PAST - Paleoanthropology :
Professor MICHEL BRUNET
Directeur UMR CNRS 6046
Laboratoire de Geobiologie,
Biochronologie et Paleontologie Humaine
Faculte des Sciences Fondamentales et Appliquees
Universite de Poitiers, France
Michel Brunet is Professor of Vertebrate Paleontology at the
University of Poiters in south-western France, and has been working
in Chad for more than a decade. In 2002 he published in Nature,
an almost complete cranium of the oldest human ancestor: Sahelanthropus
tchadensis (nicknamed Toumai) discovered in Chad. In 1995
he described another new Chadian hominid species, Australopithecus
bahrelghazali, dated around 3.5 Ma.
In Chad, he initiated and is currently working as Head of, the
the international transdisciplinary team: M.P.F.T.(Mission Paleoanthropologique
Franco-Tchadienne) a scientific collaboration between the University
of Poitiers, N'Djamena and CNAR (N'Djamena).
Until 1995, pre-humans had only been traced in southern and eastern
Africa. This new geographical and stratigraphical distribution
pattern for early hominids emphasizes that, as opposed to previous
conceptions, the first stages of our history were pan-African,
dating back at least 6 million years. This implies an earlier
chimpanzee-human divergence (at least seven million years ago)
than previously thought.
Professor Brunet is a gifted scholar and a superb field worker,
working in the unforgiving hardness of the hot, dusty, and wind-swept
terrain, initially in southern Asia and subsequently, for over
two decades, in western and north central Africa.
His efforts at encouraging education, developing cooperation,
and the organization and pursuance of such prolonged and intensive
multidisciplinary field investigation have resulted in wholly
new and extensive documentation of geological history and attendant
extensive fossil recording of sahelian Africa during the upper
These revelations and their magnitude are of major significance
for elucidation of the African natural world surrounding the initial
appearance and earliest evolution of humankind, whose oldest know
representatives are found there. These remarkable discoveries
cast human origins in a very new perspective. They have, and will,
profoundly impact the pursuit of human evolutionary studies for
decades to come.
Professor Brunet was born in 1940 in Vienne, France, and received
a Bachelor's degree in Life Science, Licence es Sciences de Doctorat,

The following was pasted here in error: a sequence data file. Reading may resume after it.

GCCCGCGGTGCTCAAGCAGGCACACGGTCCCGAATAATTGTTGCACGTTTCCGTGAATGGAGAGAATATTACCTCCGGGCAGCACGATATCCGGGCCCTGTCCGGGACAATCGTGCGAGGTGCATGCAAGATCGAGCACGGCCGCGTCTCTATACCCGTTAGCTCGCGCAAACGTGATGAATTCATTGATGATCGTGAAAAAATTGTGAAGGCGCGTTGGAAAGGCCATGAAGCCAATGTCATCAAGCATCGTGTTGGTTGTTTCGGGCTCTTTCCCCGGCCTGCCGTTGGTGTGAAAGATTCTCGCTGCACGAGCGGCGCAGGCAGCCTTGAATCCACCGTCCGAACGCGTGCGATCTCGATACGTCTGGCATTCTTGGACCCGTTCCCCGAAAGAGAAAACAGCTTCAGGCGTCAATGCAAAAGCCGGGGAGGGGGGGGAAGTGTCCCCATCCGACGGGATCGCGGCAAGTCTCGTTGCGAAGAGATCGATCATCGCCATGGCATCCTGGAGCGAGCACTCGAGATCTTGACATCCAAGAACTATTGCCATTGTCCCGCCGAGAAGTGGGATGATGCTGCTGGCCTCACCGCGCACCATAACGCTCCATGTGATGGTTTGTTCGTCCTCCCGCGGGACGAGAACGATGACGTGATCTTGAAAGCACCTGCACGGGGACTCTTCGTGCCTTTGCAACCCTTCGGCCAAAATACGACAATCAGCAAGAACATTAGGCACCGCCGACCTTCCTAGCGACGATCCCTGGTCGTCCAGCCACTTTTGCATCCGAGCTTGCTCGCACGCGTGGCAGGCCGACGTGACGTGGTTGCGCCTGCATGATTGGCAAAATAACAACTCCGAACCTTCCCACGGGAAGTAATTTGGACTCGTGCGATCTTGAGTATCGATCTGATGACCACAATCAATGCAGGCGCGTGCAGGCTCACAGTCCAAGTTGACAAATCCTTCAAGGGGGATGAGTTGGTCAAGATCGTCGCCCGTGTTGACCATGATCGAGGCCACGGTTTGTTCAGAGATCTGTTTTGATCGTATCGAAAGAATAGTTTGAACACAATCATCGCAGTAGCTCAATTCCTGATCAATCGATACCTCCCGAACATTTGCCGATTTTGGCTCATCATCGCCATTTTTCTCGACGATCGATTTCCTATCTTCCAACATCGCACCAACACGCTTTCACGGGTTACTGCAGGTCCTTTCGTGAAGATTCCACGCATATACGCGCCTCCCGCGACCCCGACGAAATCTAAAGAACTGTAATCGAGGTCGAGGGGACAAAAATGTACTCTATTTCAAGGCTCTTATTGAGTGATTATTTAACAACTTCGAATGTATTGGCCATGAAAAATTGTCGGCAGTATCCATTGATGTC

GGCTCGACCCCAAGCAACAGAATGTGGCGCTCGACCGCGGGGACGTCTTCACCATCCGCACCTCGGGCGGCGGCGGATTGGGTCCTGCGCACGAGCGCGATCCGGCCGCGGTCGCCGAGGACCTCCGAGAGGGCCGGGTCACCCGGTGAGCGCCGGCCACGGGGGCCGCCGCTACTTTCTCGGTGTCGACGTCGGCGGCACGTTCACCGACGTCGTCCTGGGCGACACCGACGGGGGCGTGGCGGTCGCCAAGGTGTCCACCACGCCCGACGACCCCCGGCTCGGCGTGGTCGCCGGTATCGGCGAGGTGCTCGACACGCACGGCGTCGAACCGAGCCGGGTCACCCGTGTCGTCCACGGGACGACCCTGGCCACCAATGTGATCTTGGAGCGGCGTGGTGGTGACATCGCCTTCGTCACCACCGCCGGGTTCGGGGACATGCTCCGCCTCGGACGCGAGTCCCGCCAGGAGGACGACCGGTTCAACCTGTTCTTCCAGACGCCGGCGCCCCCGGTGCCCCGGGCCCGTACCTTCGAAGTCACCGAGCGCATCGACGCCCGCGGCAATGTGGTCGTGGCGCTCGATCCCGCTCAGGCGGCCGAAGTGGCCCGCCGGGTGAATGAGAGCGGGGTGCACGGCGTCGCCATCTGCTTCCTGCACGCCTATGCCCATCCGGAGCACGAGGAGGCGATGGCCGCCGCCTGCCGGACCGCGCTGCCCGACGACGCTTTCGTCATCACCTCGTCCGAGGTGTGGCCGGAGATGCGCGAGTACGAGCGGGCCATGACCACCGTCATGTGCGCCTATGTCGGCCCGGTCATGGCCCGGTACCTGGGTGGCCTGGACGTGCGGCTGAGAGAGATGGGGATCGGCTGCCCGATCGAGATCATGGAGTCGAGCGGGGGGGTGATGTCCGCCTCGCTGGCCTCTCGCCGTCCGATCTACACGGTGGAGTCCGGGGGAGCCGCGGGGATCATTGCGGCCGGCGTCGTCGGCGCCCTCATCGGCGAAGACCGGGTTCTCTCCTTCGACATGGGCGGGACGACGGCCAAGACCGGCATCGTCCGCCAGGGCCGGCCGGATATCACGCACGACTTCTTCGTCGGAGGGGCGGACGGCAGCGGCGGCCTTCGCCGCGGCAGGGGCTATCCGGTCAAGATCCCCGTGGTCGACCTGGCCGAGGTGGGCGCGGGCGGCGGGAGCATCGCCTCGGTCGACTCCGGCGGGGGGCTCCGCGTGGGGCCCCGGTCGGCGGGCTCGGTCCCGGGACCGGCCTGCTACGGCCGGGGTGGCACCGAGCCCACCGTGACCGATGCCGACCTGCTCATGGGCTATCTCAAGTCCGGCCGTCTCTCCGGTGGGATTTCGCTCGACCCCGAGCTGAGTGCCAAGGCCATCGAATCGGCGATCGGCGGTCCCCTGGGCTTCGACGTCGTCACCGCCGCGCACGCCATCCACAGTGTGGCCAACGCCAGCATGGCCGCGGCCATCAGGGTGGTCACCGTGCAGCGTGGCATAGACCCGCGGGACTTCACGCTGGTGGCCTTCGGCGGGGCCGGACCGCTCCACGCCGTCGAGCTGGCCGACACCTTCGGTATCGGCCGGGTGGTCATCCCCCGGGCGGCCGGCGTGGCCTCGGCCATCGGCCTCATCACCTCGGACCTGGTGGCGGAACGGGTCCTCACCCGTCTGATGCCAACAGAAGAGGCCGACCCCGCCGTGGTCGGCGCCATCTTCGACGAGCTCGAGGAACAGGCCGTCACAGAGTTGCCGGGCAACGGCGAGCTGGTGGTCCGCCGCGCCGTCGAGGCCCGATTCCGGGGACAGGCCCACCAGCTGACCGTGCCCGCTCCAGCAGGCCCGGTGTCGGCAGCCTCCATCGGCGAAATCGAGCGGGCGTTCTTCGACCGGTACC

and Ph.D. in Paleontology from the University of Paris. He obtained
his D.Sc. in Life Science from the University of Poitiers.
PRESENT - Print & Electronic Media:
Mr. JAMES NACHTWEY
James Nachtwey is no ordinary photojournalist. He has dedicated
his life to documenting the apocalyptic events of our time: war,
famine, man's inhumanity to man, the plight of the disenfranchised
all over the world. With eye of an artist and the instincts of
a journalist, he creates images that are both appalling and profound.
His photographs may not be easy to look at but they are impossible
This is Nachtwey's goal: to burden viewers with such an uncomfortable
awareness that it will force them to seek justice and change.
He says, "I have been a witness, and these pictures are my
testimony. The events I have recorded should not be forgotten
and must not be repeated." His photographs on AIDS in Africa
were published in Time magazine and were shown in the U.S.
Congress; they helped lead to legislation requiring drug companies
to provide cheaper generic drugs to fight the disease.
James Nachtwey's work is astonishing in its diversity, its beauty
and in the electrical charge of Nachtwey's commitment to making
incredible images even in the face of tremendous personal danger.
He is an inspiration not only to photojournalists but to people
James Nachtwey grew up in Massachusetts and graduated cum
laude from Dartmouth College, where he studied art history
and political science. Images fro the Vietnam war and the American
Civil Rights movement had a powerful effect on him and were instrumental
in his decision to become a photographer.
Nachtwey has devoted himself to documenting wars, conflicts and
critical social issues. He has worked on extensive photographic